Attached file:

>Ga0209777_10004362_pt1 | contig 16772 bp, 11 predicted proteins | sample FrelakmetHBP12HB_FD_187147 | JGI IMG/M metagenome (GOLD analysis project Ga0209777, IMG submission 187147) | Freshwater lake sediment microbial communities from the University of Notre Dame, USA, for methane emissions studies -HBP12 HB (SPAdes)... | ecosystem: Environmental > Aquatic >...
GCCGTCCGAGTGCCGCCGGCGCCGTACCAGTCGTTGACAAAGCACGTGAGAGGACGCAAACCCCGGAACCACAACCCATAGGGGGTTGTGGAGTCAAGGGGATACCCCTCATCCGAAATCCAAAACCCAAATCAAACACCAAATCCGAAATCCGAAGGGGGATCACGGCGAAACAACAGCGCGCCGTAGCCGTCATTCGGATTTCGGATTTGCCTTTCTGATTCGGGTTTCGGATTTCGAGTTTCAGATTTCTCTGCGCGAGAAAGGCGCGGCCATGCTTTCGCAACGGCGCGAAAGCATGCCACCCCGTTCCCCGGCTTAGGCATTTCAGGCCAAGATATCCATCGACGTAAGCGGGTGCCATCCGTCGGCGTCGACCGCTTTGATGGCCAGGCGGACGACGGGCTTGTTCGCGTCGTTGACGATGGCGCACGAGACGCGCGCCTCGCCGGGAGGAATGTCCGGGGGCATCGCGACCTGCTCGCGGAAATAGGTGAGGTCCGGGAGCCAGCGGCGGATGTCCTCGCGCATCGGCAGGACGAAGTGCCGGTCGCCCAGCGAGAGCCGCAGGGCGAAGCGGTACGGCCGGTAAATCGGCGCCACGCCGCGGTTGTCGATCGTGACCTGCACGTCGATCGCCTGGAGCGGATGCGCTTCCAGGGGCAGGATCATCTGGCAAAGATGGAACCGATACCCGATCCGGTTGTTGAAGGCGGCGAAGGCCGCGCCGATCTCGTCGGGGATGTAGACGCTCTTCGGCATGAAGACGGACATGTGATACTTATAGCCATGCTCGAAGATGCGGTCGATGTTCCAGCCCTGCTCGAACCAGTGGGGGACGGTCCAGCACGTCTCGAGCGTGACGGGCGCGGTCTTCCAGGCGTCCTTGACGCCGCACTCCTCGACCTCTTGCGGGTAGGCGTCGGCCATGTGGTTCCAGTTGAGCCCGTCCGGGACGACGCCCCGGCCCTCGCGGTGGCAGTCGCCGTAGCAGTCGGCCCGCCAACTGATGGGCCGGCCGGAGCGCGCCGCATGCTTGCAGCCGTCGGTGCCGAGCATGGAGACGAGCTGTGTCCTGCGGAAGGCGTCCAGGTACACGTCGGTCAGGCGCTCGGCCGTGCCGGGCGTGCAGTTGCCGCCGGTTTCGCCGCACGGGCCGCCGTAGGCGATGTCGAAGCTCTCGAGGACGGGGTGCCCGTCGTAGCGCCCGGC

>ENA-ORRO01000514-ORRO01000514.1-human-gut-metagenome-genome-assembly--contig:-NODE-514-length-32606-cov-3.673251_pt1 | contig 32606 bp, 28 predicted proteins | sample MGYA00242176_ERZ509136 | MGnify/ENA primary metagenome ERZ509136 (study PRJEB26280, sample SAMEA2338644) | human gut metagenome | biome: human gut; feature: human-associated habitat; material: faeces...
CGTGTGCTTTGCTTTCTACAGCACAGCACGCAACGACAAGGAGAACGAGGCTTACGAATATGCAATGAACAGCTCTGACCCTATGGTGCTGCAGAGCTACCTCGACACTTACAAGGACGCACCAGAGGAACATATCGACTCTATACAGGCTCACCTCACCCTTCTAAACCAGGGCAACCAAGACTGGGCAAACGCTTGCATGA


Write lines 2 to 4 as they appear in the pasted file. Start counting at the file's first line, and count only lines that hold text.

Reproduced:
GCCGTCCGAGTGCCGCCGGCGCCGTACCAGTCGTTGACAAAGCACGTGAGAGGACGCAAACCCCGGAACCACAACCCATAGGGGGTTGTGGAGTCAAGGGGATACCCCTCATCCGAAATCCAAAACCCAAATCAAACACCAAATCCGAAATCCGAAGGGGGATCACGGCGAAACAACAGCGCGCCGTAGCCGTCATTCGGATTTCGGATTTGCCTTTCTGATTCGGGTTTCGGATTTCGAGTTTCAGATTTCTCTGCGCGAGAAAGGCGCGGCCATGCTTTCGCAACGGCGCGAAAGCATGCCACCCCGTTCCCCGGCTTAGGCATTTCAGGCCAAGATATCCATCGACGTAAGCGGGTGCCATCCGTCGGCGTCGACCGCTTTGATGGCCAGGCGGACGACGGGCTTGTTCGCGTCGTTGACGATGGCGCACGAGACGCGCGCCTCGCCGGGAGGAATGTCCGGGGGCATCGCGACCTGCTCGCGGAAATAGGTGAGGTCCGGGAGCCAGCGGCGGATGTCCTCGCGCATCGGCAGGACGAAGTGCCGGTCGCCCAGCGAGAGCCGCAGGGCGAAGCGGTACGGCCGGTAAATCGGCGCCACGCCGCGGTTGTCGATCGTGACCTGCACGTCGATCGCCTGGAGCGGATGCGCTTCCAGGGGCAGGATCATCTGGCAAAGATGGAACCGATACCCGATCCGGTTGTTGAAGGCGGCGAAGGCCGCGCCGATCTCGTCGGGGATGTAGACGCTCTTCGGCATGAAGACGGACATGTGATACTTATAGCCATGCTCGAAGATGCGGTCGATGTTCCAGCCCTGCTCGAACCAGTGGGGGACGGTCCAGCACGTCTCGAGCGTGACGGGCGCGGTCTTCCAGGCGTCCTTGACGCCGCACTCCTCGACCTCTTGCGGGTAGGCGTCGGCCATGTGGTTCCAGTTGAGCCCGTCCGGGACGACGCCCCGGCCCTCGCGGTGGCAGTCGCCGTAGCAGTCGGCCCGCCAACTGATGGGCCGGCCGGAGCGCGCCGCATGCTTGCAGCCGTCGGTGCCGAGCATGGAGACGAGCTGTGTCCTGCGGAAGGCGTCCAGGTACACGTCGGTCAGGCGCTCGGCCGTGCCGGGCGTGCAGTTGCCGCCGGTTTCGCCGCACGGGCCGCCGTAGGCGATGTCGAAGCTCTCGAGGACGGGGTGCCCGTCGTAGCGCCCGGC

>ENA-ORRO01000514-ORRO01000514.1-human-gut-metagenome-genome-assembly--contig:-NODE-514-length-32606-cov-3.673251_pt1 | contig 32606 bp, 28 predicted proteins | sample MGYA00242176_ERZ509136 | MGnify/ENA primary metagenome ERZ509136 (study PRJEB26280, sample SAMEA2338644) | human gut metagenome | biome: human gut; feature: human-associated habitat; material: faeces...
CGTGTGCTTTGCTTTCTACAGCACAGCACGCAACGACAAGGAGAACGAGGCTTACGAATATGCAATGAACAGCTCTGACCCTATGGTGCTGCAGAGCTACCTCGACACTTACAAGGACGCACCAGAGGAACATATCGACTCTATACAGGCTCACCTCACCCTTCTAAACCAGGGCAACCAAGACTGGGCAAACGCTTGCATGA